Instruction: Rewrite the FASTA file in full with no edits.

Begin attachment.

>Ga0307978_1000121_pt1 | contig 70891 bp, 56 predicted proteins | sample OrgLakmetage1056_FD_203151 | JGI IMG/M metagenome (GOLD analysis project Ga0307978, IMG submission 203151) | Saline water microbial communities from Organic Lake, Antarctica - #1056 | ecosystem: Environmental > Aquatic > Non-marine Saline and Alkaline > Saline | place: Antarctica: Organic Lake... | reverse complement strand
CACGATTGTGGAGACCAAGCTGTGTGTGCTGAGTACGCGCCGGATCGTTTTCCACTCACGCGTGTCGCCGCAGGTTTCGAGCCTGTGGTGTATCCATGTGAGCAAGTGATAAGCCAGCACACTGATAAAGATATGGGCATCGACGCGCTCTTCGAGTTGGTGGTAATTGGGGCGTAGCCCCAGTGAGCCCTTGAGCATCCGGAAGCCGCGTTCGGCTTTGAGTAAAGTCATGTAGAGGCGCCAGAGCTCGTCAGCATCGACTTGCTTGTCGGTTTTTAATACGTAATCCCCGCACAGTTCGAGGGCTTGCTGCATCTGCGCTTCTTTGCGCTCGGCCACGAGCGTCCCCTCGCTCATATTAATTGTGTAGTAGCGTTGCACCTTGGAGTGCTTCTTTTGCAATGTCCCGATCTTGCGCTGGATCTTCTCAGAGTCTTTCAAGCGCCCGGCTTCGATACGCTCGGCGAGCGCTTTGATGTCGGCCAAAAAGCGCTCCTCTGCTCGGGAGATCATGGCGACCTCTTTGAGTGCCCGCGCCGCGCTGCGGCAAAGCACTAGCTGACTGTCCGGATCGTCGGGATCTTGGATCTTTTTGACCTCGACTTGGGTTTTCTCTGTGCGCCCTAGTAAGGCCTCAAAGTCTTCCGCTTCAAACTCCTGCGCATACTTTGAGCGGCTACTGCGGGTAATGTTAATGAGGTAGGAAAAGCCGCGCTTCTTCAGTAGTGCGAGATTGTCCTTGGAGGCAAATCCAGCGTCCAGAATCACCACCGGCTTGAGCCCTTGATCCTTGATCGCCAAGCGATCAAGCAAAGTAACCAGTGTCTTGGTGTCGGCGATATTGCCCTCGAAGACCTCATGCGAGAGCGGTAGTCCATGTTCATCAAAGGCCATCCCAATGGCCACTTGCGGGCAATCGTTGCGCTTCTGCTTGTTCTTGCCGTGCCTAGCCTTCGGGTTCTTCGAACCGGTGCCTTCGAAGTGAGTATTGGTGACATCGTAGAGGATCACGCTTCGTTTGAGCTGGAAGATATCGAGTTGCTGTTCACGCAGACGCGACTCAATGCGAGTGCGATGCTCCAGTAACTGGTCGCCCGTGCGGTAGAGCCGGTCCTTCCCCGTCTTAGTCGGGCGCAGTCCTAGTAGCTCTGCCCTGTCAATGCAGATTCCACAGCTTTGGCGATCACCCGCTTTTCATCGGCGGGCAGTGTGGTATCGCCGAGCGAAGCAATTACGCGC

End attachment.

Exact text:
>Ga0307978_1000121_pt1 | contig 70891 bp, 56 predicted proteins | sample OrgLakmetage1056_FD_203151 | JGI IMG/M metagenome (GOLD analysis project Ga0307978, IMG submission 203151) | Saline water microbial communities from Organic Lake, Antarctica - #1056 | ecosystem: Environmental > Aquatic > Non-marine Saline and Alkaline > Saline | place: Antarctica: Organic Lake... | reverse complement strand
CACGATTGTGGAGACCAAGCTGTGTGTGCTGAGTACGCGCCGGATCGTTTTCCACTCACGCGTGTCGCCGCAGGTTTCGAGCCTGTGGTGTATCCATGTGAGCAAGTGATAAGCCAGCACACTGATAAAGATATGGGCATCGACGCGCTCTTCGAGTTGGTGGTAATTGGGGCGTAGCCCCAGTGAGCCCTTGAGCATCCGGAAGCCGCGTTCGGCTTTGAGTAAAGTCATGTAGAGGCGCCAGAGCTCGTCAGCATCGACTTGCTTGTCGGTTTTTAATACGTAATCCCCGCACAGTTCGAGGGCTTGCTGCATCTGCGCTTCTTTGCGCTCGGCCACGAGCGTCCCCTCGCTCATATTAATTGTGTAGTAGCGTTGCACCTTGGAGTGCTTCTTTTGCAATGTCCCGATCTTGCGCTGGATCTTCTCAGAGTCTTTCAAGCGCCCGGCTTCGATACGCTCGGCGAGCGCTTTGATGTCGGCCAAAAAGCGCTCCTCTGCTCGGGAGATCATGGCGACCTCTTTGAGTGCCCGCGCCGCGCTGCGGCAAAGCACTAGCTGACTGTCCGGATCGTCGGGATCTTGGATCTTTTTGACCTCGACTTGGGTTTTCTCTGTGCGCCCTAGTAAGGCCTCAAAGTCTTCCGCTTCAAACTCCTGCGCATACTTTGAGCGGCTACTGCGGGTAATGTTAATGAGGTAGGAAAAGCCGCGCTTCTTCAGTAGTGCGAGATTGTCCTTGGAGGCAAATCCAGCGTCCAGAATCACCACCGGCTTGAGCCCTTGATCCTTGATCGCCAAGCGATCAAGCAAAGTAACCAGTGTCTTGGTGTCGGCGATATTGCCCTCGAAGACCTCATGCGAGAGCGGTAGTCCATGTTCATCAAAGGCCATCCCAATGGCCACTTGCGGGCAATCGTTGCGCTTCTGCTTGTTCTTGCCGTGCCTAGCCTTCGGGTTCTTCGAACCGGTGCCTTCGAAGTGAGTATTGGTGACATCGTAGAGGATCACGCTTCGTTTGAGCTGGAAGATATCGAGTTGCTGTTCACGCAGACGCGACTCAATGCGAGTGCGATGCTCCAGTAACTGGTCGCCCGTGCGGTAGAGCCGGTCCTTCCCCGTCTTAGTCGGGCGCAGTCCTAGTAGCTCTGCCCTGTCAATGCAGATTCCACAGCTTTGGCGATCACCCGCTTTTCATCGGCGGGCAGTGTGGTATCGCCGAGCGAAGCAATTACGCGC